Christmas Cards

Christmas trees are thrown out, holiday dinners are consumed, and Santa heads back to the North Pole after Christmas Eve. Once the holidays pass, what is left to remember them by?

Christmas cards.

A tradition that started in my family before I was born and continues to still faintly live on is the Reser Family Christmas card. Year after year, my parents would either call the neighbors over to take a quick snapshot of our family or decide on a nice group photo from a vacation earlier that year.

Here is one of our earlier Christmas photos. This is from 1990.

Here is one of our earlier Christmas photos. This is from 1989.

**Disclaimer: Hopefully by now it has become obvious that I am writing about Christmas photo cards that families send out. However, I also have a major love for classic Christmas greeting cards as well. To hear about my obsession, read this blog post that Sidney wrote.**

We would then take the image to Costco and choose one of the warm holiday themed templates to put it in (of course all three Reser kids always had a different opinion on what template should be selected). The order would then be put in and a couple days later we would pick up our Christmas cards for that year.

This is my all-time favorite Christmas card my family sent out. This was us at the Christmas tree farm in 1995.

This is my all-time favorite Christmas card my family sent out. This was us at the Christmas tree farm in 1995.

Then, over the course of a couple nights, my dad would put his talent for calligraphy to good use and address all the envelopes and sign all the cards. We would watch him carefully write out all the addresses but woe to any of us who accidentally bumped the table while he was using his fancy gold pen.

This is my mom's all-time favorite Christmas card. We were all wearing our Bloomsday shirts. Bloomsday is a popular road race in Spokane. This is from 1998.

This is my mom’s all-time favorite Christmas card. We were all wearing our Bloomsday shirts. Bloomsday is a popular road race in Spokane. This is from 1998.

As the years passed, my parents would add a copy of the latest Christmas card to a photo album that showcased all of the cards in chronological order. As technology improved, my mom invested in one of those frames that changes itself, rotating pictures every few seconds. When Christmas time would come around, the frame would be displayed front and center in our living room as the photos from the past would flicker by.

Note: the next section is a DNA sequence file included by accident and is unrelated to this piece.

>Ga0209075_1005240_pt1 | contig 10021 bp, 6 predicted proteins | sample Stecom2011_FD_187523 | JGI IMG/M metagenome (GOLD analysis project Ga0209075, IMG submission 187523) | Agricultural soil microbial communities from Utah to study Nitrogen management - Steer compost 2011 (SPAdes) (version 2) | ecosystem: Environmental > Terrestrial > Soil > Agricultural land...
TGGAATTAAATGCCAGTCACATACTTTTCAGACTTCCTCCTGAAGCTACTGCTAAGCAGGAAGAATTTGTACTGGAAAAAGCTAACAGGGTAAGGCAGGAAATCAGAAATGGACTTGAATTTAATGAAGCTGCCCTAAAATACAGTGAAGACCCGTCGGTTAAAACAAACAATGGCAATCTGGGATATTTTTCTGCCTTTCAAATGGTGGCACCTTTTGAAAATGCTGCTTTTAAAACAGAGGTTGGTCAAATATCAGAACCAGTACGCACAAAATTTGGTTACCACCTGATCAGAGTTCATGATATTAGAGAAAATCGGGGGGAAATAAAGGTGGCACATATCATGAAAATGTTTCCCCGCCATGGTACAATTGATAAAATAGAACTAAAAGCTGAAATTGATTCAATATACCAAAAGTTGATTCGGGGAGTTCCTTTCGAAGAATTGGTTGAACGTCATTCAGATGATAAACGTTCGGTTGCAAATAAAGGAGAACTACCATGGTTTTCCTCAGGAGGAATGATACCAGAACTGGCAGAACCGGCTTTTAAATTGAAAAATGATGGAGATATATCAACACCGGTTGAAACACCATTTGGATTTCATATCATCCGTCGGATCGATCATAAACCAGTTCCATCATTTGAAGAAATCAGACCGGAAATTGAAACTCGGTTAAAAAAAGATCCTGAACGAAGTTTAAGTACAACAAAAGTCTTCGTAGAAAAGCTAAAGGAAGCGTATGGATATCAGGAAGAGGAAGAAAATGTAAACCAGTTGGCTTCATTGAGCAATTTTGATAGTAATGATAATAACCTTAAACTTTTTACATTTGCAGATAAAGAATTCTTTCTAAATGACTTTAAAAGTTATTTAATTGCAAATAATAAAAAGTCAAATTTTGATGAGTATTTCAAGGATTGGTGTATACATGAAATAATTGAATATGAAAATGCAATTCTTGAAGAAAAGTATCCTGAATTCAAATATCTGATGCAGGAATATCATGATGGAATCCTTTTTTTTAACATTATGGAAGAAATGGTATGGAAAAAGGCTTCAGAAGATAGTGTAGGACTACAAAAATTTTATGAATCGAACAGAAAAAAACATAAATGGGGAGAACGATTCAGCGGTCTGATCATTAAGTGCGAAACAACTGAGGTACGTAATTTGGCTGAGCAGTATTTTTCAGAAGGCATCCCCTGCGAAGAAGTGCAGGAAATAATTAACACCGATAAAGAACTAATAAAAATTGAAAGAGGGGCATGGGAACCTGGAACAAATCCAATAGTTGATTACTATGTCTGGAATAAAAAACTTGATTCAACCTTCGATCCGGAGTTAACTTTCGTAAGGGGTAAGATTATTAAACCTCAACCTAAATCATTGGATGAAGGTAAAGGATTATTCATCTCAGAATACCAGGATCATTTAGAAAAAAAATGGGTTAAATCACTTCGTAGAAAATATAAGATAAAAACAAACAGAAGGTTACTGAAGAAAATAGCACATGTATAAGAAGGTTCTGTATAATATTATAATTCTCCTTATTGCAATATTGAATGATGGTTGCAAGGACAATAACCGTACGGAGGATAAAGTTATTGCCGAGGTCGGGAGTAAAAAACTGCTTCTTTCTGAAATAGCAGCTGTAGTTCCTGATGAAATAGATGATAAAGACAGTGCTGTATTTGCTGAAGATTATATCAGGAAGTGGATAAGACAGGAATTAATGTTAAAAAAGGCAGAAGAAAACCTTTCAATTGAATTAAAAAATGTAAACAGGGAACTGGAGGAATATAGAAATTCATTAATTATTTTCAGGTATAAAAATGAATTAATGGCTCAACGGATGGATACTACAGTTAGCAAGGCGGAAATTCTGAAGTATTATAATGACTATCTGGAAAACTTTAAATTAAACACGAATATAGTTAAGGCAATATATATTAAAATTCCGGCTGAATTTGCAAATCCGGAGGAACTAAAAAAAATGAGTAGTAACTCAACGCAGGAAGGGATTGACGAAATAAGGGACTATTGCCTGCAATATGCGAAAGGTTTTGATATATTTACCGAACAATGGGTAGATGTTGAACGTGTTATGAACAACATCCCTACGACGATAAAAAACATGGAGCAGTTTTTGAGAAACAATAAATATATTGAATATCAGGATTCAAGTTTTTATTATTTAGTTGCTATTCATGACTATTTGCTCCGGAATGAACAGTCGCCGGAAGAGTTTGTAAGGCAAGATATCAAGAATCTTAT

This Christmas card photo was taken when we visited Arizona one October in 1999 to watch the Washington State Cougars play the Arizona State Sun Devils.

This Christmas card photo was taken when we visited Arizona one October in 1999 to watch the Washington State Cougars play the Arizona State Sun Devils.

What made these cards so special? It was the fact that we could watch ourselves grow over time. It was the fact that we could remember highlights and stages from years past. It was the fact that we could watch the evolution of Christmas cards go from a single print with a basic Christmas graphic to a glossy photo collage with artistic holiday scenes.

This Christmas card is from 2001. Glen is wearing his middle school shirt, I am wearing my high school sweatshirt, and my sister is wearing her college sweatshirt. I really like the colors in this photo.

This Christmas card is from 2001. Glen is wearing his middle school shirt, I am wearing my high school sweatshirt, and my sister is wearing her college sweatshirt. I really like the colors in this photo.

This year, Sidney and I start our own Christmas card tradition. Over the past weekend we worked on creating our inaugural holiday correspondence. With a wedding in the books and a baby on the way, we weren’t scraping the bottom of the barrel for ideas. We enjoyed the ease and variety of making our first card and we are pretty happy with how it turned out. For the sake of the card being a surprise for those who receive it, we thought it might be best to not share on this blog post.

If you are sending out Christmas cards this year, perhaps you will add the author of Don’t Blink to your recipient list. I promise he will return the favor. Don’t Blink.